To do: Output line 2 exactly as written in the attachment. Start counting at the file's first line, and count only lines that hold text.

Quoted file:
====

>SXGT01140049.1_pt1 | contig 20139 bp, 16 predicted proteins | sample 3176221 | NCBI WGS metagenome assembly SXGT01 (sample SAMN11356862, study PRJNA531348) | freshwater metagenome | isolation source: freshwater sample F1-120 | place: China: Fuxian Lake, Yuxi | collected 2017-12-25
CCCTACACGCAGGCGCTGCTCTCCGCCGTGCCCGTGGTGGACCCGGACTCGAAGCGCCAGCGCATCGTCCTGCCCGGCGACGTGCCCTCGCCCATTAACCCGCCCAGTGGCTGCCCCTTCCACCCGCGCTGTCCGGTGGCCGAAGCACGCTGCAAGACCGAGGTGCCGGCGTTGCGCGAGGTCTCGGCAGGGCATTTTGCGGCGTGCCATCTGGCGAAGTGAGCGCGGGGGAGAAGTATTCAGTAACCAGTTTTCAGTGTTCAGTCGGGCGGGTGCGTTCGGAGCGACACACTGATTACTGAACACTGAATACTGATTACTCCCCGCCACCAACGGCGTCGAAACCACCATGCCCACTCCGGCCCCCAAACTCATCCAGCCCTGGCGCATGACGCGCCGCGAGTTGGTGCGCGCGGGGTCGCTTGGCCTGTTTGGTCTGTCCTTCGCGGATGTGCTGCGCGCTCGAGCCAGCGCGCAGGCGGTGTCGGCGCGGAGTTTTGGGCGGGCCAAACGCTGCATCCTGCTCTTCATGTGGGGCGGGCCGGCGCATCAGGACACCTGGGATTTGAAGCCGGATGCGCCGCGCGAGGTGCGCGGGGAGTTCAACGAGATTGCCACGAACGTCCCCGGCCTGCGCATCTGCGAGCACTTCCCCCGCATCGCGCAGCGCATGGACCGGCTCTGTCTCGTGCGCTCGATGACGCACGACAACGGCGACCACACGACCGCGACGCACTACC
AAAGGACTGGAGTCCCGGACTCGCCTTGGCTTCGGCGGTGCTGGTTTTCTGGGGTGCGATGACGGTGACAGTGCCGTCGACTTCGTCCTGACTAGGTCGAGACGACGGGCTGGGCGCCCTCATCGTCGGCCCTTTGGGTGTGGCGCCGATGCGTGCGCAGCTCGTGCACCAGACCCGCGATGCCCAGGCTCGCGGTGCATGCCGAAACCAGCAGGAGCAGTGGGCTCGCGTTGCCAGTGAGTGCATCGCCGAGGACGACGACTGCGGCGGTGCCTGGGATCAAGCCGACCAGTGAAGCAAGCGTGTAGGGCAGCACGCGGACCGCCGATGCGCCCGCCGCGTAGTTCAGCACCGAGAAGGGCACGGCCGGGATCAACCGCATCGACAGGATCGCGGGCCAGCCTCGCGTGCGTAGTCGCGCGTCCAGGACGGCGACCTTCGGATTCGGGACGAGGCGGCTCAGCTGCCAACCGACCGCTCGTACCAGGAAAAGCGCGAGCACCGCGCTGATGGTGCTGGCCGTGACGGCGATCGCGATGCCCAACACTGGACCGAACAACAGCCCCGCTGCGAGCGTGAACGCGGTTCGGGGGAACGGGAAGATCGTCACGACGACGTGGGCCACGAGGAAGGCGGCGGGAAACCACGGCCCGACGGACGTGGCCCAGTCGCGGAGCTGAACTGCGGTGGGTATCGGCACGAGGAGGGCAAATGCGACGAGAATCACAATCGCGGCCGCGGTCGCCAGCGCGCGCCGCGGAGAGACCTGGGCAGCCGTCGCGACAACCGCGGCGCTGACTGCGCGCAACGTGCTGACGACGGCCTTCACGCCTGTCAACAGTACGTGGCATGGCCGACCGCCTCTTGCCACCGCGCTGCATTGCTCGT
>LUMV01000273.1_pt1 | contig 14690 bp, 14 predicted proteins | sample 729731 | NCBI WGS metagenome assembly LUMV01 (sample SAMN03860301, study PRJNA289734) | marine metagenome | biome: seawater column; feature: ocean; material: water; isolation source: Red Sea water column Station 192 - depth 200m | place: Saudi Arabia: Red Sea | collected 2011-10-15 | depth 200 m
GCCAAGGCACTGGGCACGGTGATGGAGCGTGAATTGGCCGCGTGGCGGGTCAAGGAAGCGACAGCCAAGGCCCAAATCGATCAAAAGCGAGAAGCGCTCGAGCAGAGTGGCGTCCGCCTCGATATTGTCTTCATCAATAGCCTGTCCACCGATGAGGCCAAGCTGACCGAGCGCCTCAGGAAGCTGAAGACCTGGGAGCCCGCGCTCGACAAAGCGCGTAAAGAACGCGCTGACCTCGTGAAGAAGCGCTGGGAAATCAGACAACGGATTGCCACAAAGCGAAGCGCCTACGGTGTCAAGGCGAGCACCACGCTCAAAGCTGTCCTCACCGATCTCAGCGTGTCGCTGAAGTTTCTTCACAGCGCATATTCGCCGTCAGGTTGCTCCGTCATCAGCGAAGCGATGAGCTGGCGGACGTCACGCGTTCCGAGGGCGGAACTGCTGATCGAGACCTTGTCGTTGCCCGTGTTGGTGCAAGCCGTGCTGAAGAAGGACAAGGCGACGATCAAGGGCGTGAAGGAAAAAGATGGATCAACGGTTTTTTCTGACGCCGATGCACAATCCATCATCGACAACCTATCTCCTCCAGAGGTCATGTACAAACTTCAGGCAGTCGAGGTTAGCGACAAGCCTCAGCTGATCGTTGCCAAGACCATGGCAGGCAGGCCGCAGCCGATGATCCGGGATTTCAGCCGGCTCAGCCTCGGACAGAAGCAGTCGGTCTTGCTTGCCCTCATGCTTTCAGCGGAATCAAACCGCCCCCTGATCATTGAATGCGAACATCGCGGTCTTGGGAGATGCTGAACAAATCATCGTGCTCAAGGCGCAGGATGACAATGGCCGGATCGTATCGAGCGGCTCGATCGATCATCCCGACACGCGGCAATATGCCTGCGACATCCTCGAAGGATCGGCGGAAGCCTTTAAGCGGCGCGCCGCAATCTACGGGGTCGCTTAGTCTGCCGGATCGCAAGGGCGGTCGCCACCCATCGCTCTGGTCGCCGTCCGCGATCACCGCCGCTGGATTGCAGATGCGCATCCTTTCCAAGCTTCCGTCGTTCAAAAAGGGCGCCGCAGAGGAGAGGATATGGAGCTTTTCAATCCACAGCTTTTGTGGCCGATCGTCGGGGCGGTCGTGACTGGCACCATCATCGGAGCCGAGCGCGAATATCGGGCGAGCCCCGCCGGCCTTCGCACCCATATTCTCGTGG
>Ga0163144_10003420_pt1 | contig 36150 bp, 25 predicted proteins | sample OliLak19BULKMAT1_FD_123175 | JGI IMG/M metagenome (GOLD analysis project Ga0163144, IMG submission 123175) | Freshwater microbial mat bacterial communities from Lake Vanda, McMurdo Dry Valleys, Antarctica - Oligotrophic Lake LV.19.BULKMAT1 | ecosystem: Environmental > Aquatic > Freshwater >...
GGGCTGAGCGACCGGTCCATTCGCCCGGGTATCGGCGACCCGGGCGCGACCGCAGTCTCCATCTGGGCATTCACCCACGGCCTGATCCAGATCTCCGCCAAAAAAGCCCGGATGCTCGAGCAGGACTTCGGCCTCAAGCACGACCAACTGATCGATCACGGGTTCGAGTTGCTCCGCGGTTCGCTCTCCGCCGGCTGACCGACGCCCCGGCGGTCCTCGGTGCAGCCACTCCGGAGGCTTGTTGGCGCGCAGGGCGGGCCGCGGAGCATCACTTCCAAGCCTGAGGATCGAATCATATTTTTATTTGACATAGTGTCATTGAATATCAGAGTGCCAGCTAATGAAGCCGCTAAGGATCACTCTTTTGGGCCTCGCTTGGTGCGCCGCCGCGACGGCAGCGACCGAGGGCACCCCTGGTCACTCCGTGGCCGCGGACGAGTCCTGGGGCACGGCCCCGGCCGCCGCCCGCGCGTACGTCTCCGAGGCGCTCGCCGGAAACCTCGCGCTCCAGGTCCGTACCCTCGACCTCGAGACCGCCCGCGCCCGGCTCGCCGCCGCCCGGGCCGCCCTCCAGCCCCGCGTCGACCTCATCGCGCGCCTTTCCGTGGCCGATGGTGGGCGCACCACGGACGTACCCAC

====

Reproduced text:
CCCTACACGCAGGCGCTGCTCTCCGCCGTGCCCGTGGTGGACCCGGACTCGAAGCGCCAGCGCATCGTCCTGCCCGGCGACGTGCCCTCGCCCATTAACCCGCCCAGTGGCTGCCCCTTCCACCCGCGCTGTCCGGTGGCCGAAGCACGCTGCAAGACCGAGGTGCCGGCGTTGCGCGAGGTCTCGGCAGGGCATTTTGCGGCGTGCCATCTGGCGAAGTGAGCGCGGGGGAGAAGTATTCAGTAACCAGTTTTCAGTGTTCAGTCGGGCGGGTGCGTTCGGAGCGACACACTGATTACTGAACACTGAATACTGATTACTCCCCGCCACCAACGGCGTCGAAACCACCATGCCCACTCCGGCCCCCAAACTCATCCAGCCCTGGCGCATGACGCGCCGCGAGTTGGTGCGCGCGGGGTCGCTTGGCCTGTTTGGTCTGTCCTTCGCGGATGTGCTGCGCGCTCGAGCCAGCGCGCAGGCGGTGTCGGCGCGGAGTTTTGGGCGGGCCAAACGCTGCATCCTGCTCTTCATGTGGGGCGGGCCGGCGCATCAGGACACCTGGGATTTGAAGCCGGATGCGCCGCGCGAGGTGCGCGGGGAGTTCAACGAGATTGCCACGAACGTCCCCGGCCTGCGCATCTGCGAGCACTTCCCCCGCATCGCGCAGCGCATGGACCGGCTCTGTCTCGTGCGCTCGATGACGCACGACAACGGCGACCACACGACCGCGACGCACTACC